Play football, beginning in middle school. While youth leagues such as flag football and Pop Warner are good areas to learn teamwork and basic skills, punting is not among them. A middle school football program teaches the basics of punting, providing children with a sense of the game.
Participate in high school football. The high school program is more intense than a middle school program, and students can try out even without playing in middle school. A high school program provides advanced techniques in controlling the spin of a punted football, its placement and hang time (how long it's in the air) for the punter to practice.
Play college football. It's more intense and involves more practice than high or middle school football. College football teams provide more coaching, techniques and practice time. College coaches are often former college and NFL players, offering assistance to learning the punter position.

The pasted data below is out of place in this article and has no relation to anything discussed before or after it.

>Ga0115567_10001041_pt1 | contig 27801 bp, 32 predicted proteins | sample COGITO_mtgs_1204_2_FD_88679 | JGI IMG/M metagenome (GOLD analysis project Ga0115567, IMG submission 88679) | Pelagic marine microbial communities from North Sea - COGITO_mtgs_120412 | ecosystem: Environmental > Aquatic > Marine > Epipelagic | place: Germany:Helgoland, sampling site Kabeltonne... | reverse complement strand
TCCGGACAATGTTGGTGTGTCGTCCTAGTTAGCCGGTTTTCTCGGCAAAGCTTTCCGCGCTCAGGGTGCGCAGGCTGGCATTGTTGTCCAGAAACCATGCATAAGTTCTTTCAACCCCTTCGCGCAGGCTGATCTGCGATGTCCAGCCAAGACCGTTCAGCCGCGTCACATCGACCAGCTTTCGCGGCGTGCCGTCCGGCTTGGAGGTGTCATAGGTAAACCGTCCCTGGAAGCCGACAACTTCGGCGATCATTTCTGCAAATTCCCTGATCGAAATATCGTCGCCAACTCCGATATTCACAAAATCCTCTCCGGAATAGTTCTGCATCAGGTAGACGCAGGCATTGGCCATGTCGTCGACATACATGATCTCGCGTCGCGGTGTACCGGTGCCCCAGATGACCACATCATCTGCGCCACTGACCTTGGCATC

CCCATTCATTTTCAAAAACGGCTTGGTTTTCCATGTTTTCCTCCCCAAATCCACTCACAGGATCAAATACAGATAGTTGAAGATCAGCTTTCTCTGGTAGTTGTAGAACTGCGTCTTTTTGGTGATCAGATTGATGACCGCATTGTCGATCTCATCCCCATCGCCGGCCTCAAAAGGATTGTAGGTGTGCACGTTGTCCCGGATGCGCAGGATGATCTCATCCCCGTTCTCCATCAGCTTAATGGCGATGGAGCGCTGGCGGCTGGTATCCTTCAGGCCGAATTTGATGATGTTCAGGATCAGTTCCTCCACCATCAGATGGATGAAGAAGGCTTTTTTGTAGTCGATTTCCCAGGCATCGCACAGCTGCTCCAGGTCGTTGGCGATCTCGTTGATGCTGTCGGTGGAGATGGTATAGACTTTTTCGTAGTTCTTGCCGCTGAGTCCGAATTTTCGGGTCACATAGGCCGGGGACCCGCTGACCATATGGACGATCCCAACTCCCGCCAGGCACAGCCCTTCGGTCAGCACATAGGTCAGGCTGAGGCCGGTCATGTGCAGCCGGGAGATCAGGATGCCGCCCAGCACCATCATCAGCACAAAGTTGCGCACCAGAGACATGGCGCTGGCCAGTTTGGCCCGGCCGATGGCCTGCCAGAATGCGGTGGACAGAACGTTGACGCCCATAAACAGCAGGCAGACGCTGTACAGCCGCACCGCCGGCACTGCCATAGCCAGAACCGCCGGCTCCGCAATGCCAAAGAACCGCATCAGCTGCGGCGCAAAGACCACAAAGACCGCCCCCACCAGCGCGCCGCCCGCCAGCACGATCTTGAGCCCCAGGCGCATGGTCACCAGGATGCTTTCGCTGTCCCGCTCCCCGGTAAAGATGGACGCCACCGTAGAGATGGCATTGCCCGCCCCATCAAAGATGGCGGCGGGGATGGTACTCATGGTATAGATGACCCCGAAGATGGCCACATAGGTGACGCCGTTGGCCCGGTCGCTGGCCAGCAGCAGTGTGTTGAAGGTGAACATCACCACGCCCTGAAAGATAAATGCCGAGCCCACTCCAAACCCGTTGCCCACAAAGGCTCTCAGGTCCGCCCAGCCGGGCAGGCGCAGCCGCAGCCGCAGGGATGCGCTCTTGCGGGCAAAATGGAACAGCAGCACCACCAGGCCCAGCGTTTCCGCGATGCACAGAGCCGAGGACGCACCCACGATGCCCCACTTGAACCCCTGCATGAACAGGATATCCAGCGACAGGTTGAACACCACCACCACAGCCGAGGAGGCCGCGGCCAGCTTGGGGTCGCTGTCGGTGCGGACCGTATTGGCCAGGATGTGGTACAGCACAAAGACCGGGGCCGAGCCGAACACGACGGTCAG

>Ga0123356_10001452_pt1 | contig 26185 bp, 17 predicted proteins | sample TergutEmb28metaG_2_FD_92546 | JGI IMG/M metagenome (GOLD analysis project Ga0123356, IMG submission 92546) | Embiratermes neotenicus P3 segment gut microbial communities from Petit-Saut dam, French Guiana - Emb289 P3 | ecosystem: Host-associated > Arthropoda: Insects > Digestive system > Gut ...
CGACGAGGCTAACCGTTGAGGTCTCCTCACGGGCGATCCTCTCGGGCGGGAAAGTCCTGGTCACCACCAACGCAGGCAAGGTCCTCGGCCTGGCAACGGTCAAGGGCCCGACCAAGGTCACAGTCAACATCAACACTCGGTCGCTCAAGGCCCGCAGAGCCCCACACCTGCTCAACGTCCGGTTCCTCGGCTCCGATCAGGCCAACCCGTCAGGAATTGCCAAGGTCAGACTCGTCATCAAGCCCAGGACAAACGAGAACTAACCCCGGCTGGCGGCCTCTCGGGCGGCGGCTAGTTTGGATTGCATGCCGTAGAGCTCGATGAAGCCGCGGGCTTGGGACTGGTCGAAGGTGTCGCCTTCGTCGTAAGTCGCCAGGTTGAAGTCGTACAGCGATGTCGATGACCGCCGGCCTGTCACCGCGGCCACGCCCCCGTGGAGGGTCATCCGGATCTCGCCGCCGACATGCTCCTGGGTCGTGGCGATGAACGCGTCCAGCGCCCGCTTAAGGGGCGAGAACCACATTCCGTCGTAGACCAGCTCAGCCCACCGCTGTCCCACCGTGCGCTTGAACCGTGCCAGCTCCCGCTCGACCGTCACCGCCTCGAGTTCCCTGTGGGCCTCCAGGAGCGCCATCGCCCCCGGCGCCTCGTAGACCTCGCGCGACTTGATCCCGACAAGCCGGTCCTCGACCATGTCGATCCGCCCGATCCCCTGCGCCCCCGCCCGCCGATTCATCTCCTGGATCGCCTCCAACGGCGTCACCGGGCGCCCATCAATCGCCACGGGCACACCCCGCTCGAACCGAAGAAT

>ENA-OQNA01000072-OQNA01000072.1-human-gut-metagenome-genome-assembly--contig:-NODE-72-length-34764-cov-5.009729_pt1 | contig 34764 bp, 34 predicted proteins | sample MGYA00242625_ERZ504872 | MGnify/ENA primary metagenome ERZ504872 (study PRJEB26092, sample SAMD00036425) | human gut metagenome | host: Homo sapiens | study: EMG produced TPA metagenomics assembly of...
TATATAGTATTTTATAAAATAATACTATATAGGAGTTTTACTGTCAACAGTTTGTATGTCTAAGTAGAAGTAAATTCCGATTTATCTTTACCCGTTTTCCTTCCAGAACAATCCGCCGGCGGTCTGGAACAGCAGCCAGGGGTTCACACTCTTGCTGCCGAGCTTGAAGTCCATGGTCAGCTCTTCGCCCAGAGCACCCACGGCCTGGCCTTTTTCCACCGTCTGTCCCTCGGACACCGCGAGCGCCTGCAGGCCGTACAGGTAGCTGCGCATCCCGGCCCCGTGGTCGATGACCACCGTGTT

Practice. It sounds common sense, but the punter position requires a lot of practice. A punter needs to be able to control hang time, distance, angle, placement, snap counts and spin. The more hours a punter puts in practicing, the more control he will have over a punt and the subsequent return, if any, by the opposing team.
Try out during open tryouts for NFL teams. If you're not drafted by an NFL team, you're still able to make a team in the NFL as a free agent. Open tryouts, when scheduled, allow people to compete against professionals for a spot on the team. Punters, however, are less likely to be invited to open tryouts than other skill positions.
Send an audition tape. If you want to try out for a team, a tape showing game footage from high school or college will help. A skills display on a field showing various techniques will allow NFL scouts to see your abilities. If successful, this puts you on a list of tryouts if a team's punter becomes injured or performs poorly during the season.